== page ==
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Experiences with the two Hinsz samplesets

Existing and forthcoming Hauptwerk instruments, recommendations, ...

Experiences with the two Hinsz samplesets

Postby jb » Sat Dec 20, 2008 5:32 pm

During the last months I played the virtual Hinsz of Kampen almost on a daily basis, and the real Hinsz of Kampen every three weeks or so when attending organ lessons.

The sample set really shows the typical `Hinsz' or `Bovenkerk' sound, rather famous in the Netherlands. When attending concerts in the Bovenkerk it is crucial to choose a place her close to the organ. Otherwise the acoustics makes it very difficult to hear details. In fact, due to the acoustics it is very hard to determine, even by the professional organ player of the Bovenkerk, which of the two organs is played when entering the church (the church also contains a magnificent Reil organ). The acoustics also makes the organ sound rather friendly, never sharp or brutal, sometimes a bit to friendly, despite many high pitched stops. This also asks for a listening position relatively close to the organ.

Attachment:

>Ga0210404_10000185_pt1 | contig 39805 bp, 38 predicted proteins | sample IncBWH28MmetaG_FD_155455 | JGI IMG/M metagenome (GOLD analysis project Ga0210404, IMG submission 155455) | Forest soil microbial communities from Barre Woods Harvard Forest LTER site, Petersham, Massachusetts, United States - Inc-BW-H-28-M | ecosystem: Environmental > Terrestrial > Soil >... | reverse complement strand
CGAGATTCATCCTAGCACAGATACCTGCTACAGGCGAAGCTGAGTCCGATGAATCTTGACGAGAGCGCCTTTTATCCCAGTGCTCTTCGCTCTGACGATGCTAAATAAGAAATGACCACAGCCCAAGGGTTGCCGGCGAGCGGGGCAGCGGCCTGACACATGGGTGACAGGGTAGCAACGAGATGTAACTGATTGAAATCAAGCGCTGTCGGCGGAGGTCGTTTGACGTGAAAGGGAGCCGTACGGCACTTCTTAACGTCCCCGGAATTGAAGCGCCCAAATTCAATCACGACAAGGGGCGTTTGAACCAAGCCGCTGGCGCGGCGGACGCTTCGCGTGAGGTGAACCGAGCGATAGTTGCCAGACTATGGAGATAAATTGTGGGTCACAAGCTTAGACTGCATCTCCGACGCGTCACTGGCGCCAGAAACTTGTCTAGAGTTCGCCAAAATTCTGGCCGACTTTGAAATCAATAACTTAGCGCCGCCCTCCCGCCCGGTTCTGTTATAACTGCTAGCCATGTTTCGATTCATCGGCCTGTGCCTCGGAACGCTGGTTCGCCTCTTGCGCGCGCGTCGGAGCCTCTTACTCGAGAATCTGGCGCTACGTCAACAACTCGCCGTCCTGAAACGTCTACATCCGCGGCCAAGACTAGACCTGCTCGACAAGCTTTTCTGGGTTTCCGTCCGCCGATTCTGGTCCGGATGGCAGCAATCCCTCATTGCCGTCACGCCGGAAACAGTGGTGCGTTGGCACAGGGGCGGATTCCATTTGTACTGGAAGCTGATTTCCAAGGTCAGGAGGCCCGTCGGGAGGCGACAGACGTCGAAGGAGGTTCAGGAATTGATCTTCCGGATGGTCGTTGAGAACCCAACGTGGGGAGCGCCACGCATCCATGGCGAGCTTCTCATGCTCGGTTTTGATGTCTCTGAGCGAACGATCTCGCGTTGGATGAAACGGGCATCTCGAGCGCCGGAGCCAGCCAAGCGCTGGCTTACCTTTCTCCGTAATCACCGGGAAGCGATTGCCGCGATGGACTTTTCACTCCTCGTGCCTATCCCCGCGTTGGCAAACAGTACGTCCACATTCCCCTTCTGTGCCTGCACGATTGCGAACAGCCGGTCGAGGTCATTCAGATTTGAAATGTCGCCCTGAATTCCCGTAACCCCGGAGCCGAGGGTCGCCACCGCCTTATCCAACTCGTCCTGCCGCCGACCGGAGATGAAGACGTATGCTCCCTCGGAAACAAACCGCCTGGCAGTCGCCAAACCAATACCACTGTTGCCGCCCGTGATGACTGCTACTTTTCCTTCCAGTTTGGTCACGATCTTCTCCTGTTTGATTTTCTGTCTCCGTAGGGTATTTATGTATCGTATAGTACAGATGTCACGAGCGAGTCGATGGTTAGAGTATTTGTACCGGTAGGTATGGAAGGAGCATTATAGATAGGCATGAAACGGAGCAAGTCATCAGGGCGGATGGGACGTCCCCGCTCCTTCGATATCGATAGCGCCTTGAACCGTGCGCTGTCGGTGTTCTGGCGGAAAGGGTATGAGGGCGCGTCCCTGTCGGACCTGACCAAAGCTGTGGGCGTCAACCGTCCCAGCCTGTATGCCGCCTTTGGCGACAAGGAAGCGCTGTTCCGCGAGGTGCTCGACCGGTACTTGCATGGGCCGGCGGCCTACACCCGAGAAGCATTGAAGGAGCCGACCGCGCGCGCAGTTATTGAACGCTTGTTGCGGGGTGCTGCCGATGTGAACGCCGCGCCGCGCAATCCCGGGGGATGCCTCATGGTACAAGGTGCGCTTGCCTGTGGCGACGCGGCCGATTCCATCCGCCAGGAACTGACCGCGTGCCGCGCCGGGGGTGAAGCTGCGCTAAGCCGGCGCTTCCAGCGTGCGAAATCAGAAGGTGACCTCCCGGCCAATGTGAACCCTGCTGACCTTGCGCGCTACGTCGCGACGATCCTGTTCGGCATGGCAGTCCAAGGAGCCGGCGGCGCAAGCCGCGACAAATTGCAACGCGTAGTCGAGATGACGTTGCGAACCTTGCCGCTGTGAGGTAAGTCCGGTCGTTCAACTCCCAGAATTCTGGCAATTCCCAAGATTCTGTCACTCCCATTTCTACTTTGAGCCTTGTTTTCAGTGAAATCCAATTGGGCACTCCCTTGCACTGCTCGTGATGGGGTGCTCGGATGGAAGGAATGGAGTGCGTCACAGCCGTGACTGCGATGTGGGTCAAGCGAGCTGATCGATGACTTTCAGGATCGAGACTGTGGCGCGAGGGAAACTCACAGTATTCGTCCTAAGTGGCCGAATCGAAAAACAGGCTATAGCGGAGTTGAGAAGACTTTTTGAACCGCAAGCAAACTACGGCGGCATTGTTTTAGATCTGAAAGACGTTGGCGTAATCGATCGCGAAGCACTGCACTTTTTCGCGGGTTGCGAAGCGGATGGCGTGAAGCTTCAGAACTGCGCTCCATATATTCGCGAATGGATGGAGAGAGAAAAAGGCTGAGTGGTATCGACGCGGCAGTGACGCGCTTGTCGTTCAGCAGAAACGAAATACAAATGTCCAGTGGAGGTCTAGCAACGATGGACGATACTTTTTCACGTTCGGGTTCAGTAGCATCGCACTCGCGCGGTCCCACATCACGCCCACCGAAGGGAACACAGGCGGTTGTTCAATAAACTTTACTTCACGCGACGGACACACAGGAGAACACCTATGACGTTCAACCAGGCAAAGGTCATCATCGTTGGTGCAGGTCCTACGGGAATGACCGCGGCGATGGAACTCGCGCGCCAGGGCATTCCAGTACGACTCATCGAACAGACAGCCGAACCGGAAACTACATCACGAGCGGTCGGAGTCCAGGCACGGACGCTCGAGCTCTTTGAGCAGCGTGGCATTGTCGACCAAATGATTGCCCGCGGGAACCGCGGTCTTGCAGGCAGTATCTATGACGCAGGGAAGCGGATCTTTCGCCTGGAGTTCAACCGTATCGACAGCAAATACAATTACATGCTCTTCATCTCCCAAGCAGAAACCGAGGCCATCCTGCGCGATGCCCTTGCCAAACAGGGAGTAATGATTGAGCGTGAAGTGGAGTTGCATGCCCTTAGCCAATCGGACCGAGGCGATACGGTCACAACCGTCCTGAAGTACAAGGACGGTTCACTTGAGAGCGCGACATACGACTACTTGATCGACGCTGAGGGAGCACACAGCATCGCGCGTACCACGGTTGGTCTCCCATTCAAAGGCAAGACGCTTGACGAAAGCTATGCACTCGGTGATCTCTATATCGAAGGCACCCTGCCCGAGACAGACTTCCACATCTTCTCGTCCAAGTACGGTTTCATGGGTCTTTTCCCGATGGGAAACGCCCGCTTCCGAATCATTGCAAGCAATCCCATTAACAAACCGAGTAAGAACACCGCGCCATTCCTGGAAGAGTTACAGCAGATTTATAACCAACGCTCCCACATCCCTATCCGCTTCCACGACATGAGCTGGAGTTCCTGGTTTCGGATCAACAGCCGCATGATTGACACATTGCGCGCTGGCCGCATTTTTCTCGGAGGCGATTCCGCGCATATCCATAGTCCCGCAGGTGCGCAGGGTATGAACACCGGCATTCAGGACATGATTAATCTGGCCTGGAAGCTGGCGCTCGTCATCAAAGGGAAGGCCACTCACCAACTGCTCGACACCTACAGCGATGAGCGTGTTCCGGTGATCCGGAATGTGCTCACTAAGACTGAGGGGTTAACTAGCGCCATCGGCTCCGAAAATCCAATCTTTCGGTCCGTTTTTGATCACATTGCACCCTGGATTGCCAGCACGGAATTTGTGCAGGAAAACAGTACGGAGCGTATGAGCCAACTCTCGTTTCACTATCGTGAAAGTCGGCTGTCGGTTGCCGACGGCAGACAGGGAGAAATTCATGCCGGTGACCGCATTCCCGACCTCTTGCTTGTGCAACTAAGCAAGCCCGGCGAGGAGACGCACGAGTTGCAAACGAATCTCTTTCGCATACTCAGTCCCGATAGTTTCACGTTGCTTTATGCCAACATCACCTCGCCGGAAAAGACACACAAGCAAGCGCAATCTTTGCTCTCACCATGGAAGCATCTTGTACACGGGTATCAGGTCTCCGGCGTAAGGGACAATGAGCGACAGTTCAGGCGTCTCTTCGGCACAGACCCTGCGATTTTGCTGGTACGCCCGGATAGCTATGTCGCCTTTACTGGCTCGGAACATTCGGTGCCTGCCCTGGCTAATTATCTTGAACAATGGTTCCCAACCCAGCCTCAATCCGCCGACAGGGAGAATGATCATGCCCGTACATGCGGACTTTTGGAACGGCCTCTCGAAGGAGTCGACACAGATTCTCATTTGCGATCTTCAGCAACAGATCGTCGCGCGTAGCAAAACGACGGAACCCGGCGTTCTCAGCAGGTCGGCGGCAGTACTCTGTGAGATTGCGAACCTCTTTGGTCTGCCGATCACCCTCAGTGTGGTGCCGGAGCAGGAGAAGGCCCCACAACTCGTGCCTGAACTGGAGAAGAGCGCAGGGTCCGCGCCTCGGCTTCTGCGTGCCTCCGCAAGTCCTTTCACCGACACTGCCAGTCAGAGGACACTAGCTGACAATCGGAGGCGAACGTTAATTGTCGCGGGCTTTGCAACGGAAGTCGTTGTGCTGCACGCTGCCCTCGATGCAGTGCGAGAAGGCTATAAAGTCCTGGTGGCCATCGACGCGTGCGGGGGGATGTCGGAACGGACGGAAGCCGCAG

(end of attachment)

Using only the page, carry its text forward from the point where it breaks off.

Playing the sample set for the first time, the direct contact and relatively brutal sound surprised me positively. It means that the recording position is very well chosen. Apart from the physical toucher it really felt as playing in the church.
Apart from the 16' of the pedal the volume (of which Milan promised it will be corrected in subsequent volumes) and character of the stops closely resemble those in reality. This for example means that the 'Mixtuur bas' shows its rather high pitches, as in reality very often only the discant should be used in plenum registrations. As in reality, the Tertiaan serves quite well instead of a Sesquialter.

The 19th century (second) Bovenwerk clearly shows a rather different type of sound compare to the 17th century pipes of the Hoofdwerk. On the real organ we do not use it that much. This makes me looking forward enormously to the subsequent volumes.

One warning, having played Kampen every other organ, even the Metz, seems rather dry. I am very happy to be able to practice within such an acoustics. My organ teacher often said: you play it very nice if you were on a smaller organ in a smaller church, but here it is different. I still play some other sample sets regularly, but I load this set almost every day.

I recorded two pieces (mind that I'm not a professional):

Vater unser G. Bohm in Kampen: http://www.contrebombarde.com/concerthall/music/583
Praeludium in C Bach in Kampen: http://www.contrebombarde.com/concerthall/music/581

I also added recordings of the same pieces played on the Hinsz of Leens. Not so much to compare the two Hinsz organs, but because I promised to do so a time ago.

Vater unser G. Bohm in Leens: http://www.contrebombarde.com/concerthall/music/584
Praeludium in C Bach in Leens: http://www.contrebombarde.com/concerthall/music/582

The Hinsz organs have a completely different history and sound in a rather different acoustics.